Income tax and NI merger: a fair and honest way to tax

Michelle McGagh
BRITISH PAYSLIP SHOWING NET PAY WITH MONEY, RE WAGES HOUSEHOLD BILLS COSTS RISING PRICES COST OF LIVING ETC UK.
BRITISH PAYSLIP SHOWING NET PAY WITH MONEY, RE WAGES HOUSEHOLD BILLS COSTS RISING PRICES COST OF LIVING ETC UK.



Not content with reforming pensions taxation, the government has taken a step closer to merging income tax and national insurance (NI).

There have already been scare stories that one straight-forward income tax would be a chance for the government to increase taxes by the backdoor, but surely a simplified tax system would be welcome.

Currently most people who are basic rate taxpayers believe they pay 20% tax on their income but they'd be wrong; when NI contributions are factored in that rate is bumped up to 32%. That means almost a third of your pay packet goes to the government before any other taxes like VAT are even factored in.

The Treasury is expected to bring in £170 billion from income tax and £115 billion from NI this year.

But don't feel bad if it's difficult to work out just how much NI you pay, the thresholds aren't aligned to income tax (where the first £10,600 of earnings are tax-free, 20% tax is paid up to £42,385, 40% up to £150,000 and 45% after that). The NI thresholds are in a world of their own and aren't updated as regularly as the income tax ones.
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What does it insure?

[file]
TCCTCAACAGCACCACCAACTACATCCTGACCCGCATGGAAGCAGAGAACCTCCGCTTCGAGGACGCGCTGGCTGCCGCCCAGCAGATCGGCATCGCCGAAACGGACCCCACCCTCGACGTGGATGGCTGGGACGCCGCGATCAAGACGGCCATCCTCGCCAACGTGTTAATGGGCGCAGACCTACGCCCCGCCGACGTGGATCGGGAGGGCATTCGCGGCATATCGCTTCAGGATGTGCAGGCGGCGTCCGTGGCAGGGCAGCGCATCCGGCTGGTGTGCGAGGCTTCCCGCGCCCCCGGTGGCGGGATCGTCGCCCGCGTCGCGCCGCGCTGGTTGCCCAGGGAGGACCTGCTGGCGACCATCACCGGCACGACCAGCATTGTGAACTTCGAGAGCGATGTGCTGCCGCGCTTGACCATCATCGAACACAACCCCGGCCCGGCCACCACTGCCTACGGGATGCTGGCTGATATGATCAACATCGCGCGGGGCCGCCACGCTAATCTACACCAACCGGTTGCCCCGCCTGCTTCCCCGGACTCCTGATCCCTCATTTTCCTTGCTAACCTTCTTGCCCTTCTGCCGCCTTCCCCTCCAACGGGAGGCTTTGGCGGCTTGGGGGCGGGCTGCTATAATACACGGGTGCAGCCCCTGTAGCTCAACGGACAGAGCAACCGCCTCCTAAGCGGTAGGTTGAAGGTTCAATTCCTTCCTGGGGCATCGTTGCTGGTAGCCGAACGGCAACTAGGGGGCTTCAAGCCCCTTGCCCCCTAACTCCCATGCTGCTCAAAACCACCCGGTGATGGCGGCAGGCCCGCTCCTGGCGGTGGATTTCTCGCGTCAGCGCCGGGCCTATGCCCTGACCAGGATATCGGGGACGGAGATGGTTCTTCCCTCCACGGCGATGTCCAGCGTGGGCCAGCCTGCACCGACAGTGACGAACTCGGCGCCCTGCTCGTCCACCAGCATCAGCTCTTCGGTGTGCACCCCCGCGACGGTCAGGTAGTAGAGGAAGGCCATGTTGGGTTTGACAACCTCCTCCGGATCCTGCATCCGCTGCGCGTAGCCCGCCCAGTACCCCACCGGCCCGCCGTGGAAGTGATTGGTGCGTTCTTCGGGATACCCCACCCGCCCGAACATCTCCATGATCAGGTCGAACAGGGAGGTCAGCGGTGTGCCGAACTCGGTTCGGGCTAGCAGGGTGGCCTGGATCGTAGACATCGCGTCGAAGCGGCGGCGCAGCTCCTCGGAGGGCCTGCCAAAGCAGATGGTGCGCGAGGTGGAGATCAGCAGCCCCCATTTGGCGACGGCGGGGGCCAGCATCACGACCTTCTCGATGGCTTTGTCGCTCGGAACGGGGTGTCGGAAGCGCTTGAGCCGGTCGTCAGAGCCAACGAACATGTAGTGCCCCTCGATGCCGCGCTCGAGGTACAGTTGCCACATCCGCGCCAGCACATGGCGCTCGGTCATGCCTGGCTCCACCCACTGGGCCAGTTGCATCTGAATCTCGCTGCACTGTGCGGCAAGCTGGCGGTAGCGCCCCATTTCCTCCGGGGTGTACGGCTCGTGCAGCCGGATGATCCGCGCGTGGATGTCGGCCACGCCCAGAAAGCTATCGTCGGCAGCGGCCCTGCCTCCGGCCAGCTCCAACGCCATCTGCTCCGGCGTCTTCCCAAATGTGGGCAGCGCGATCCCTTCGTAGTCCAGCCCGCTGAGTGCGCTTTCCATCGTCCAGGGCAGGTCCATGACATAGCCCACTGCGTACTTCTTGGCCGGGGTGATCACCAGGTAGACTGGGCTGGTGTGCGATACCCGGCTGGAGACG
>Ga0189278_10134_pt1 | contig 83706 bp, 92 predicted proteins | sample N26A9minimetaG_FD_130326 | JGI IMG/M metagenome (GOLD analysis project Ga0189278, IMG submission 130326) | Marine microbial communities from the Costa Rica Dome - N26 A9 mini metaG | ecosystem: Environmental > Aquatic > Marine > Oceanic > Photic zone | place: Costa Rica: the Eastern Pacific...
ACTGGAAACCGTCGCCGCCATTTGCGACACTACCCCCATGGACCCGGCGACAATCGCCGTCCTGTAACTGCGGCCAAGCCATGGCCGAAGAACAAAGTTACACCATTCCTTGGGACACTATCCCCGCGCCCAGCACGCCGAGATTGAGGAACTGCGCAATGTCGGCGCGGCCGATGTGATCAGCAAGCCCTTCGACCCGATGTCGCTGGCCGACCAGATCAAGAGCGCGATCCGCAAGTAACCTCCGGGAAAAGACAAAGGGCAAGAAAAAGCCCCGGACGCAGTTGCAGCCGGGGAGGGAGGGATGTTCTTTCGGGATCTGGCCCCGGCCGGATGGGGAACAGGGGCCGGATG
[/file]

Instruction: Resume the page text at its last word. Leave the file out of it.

As well as being misleading in terms of the tax paid, the other big problem with paying income tax and NI separately is that people think 'national insurance' will actually insure them against something or give them an entitlement to something.

Years ago when NI was introduced it insured you against an old age spent in penury as it guaranteed you a state pension. In the days before people lived 30 years in retirement, NI was used almost as a savings pot for your state pension but not anymore.

Now NI contributions are used in exactly the same way as income tax, the money goes towards paying expenditure today, such as current pensioners' state pensions, not as a buffer for future expenditure.

By merging income tax and NI the idea that there isn't a pot waiting for you in old age built up with your NI contributions may be made more apparent. This is a good thing for younger people who cannot even rely on the state pension being around when they hit to retirement and need to start thinking about their own financial future.

And if you want people to engage with their money, making sure we have a simple taxation system is a good place to start.

Read more:

The end of national insurance?

Surplus to fund income tax cut

A million more will pay higher-rate tax



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